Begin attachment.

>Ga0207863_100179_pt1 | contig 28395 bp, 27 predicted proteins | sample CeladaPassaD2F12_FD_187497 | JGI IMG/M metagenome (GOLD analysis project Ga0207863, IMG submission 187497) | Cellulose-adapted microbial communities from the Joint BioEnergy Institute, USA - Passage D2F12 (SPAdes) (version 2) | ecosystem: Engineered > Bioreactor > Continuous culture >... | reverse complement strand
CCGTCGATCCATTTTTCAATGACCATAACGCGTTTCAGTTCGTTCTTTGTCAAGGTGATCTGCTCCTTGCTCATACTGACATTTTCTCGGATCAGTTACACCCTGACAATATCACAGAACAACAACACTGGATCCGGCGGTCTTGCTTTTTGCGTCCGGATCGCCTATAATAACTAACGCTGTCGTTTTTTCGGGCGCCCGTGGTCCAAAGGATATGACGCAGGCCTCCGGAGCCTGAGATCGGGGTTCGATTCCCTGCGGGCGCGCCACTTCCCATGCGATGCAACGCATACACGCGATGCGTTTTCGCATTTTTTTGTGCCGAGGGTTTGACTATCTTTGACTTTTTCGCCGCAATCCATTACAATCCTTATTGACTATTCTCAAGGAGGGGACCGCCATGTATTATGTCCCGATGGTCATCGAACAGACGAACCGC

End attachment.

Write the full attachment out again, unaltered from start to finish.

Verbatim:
>Ga0207863_100179_pt1 | contig 28395 bp, 27 predicted proteins | sample CeladaPassaD2F12_FD_187497 | JGI IMG/M metagenome (GOLD analysis project Ga0207863, IMG submission 187497) | Cellulose-adapted microbial communities from the Joint BioEnergy Institute, USA - Passage D2F12 (SPAdes) (version 2) | ecosystem: Engineered > Bioreactor > Continuous culture >... | reverse complement strand
CCGTCGATCCATTTTTCAATGACCATAACGCGTTTCAGTTCGTTCTTTGTCAAGGTGATCTGCTCCTTGCTCATACTGACATTTTCTCGGATCAGTTACACCCTGACAATATCACAGAACAACAACACTGGATCCGGCGGTCTTGCTTTTTGCGTCCGGATCGCCTATAATAACTAACGCTGTCGTTTTTTCGGGCGCCCGTGGTCCAAAGGATATGACGCAGGCCTCCGGAGCCTGAGATCGGGGTTCGATTCCCTGCGGGCGCGCCACTTCCCATGCGATGCAACGCATACACGCGATGCGTTTTCGCATTTTTTTGTGCCGAGGGTTTGACTATCTTTGACTTTTTCGCCGCAATCCATTACAATCCTTATTGACTATTCTCAAGGAGGGGACCGCCATGTATTATGTCCCGATGGTCATCGAACAGACGAACCGC